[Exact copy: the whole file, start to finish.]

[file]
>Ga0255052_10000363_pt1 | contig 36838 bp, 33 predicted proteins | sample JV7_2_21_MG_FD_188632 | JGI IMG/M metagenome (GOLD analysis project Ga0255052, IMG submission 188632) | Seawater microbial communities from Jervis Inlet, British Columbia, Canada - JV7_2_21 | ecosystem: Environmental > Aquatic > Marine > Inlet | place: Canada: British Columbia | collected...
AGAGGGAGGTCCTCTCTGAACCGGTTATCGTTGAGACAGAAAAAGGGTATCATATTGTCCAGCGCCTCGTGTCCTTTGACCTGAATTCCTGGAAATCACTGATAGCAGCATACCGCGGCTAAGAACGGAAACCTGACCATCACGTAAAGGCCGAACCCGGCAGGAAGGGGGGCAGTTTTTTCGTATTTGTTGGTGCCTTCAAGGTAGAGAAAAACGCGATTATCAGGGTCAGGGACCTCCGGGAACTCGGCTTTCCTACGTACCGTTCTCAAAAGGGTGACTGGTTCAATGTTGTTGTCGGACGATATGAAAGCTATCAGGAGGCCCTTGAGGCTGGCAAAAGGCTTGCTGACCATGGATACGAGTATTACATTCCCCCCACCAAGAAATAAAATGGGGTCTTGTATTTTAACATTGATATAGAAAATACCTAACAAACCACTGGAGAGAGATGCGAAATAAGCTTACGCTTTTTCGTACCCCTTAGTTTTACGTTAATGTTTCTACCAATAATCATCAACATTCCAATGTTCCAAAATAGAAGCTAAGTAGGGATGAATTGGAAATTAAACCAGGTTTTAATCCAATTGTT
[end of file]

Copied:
>Ga0255052_10000363_pt1 | contig 36838 bp, 33 predicted proteins | sample JV7_2_21_MG_FD_188632 | JGI IMG/M metagenome (GOLD analysis project Ga0255052, IMG submission 188632) | Seawater microbial communities from Jervis Inlet, British Columbia, Canada - JV7_2_21 | ecosystem: Environmental > Aquatic > Marine > Inlet | place: Canada: British Columbia | collected...
AGAGGGAGGTCCTCTCTGAACCGGTTATCGTTGAGACAGAAAAAGGGTATCATATTGTCCAGCGCCTCGTGTCCTTTGACCTGAATTCCTGGAAATCACTGATAGCAGCATACCGCGGCTAAGAACGGAAACCTGACCATCACGTAAAGGCCGAACCCGGCAGGAAGGGGGGCAGTTTTTTCGTATTTGTTGGTGCCTTCAAGGTAGAGAAAAACGCGATTATCAGGGTCAGGGACCTCCGGGAACTCGGCTTTCCTACGTACCGTTCTCAAAAGGGTGACTGGTTCAATGTTGTTGTCGGACGATATGAAAGCTATCAGGAGGCCCTTGAGGCTGGCAAAAGGCTTGCTGACCATGGATACGAGTATTACATTCCCCCCACCAAGAAATAAAATGGGGTCTTGTATTTTAACATTGATATAGAAAATACCTAACAAACCACTGGAGAGAGATGCGAAATAAGCTTACGCTTTTTCGTACCCCTTAGTTTTACGTTAATGTTTCTACCAATAATCATCAACATTCCAATGTTCCAAAATAGAAGCTAAGTAGGGATGAATTGGAAATTAAACCAGGTTTTAATCCAATTGTT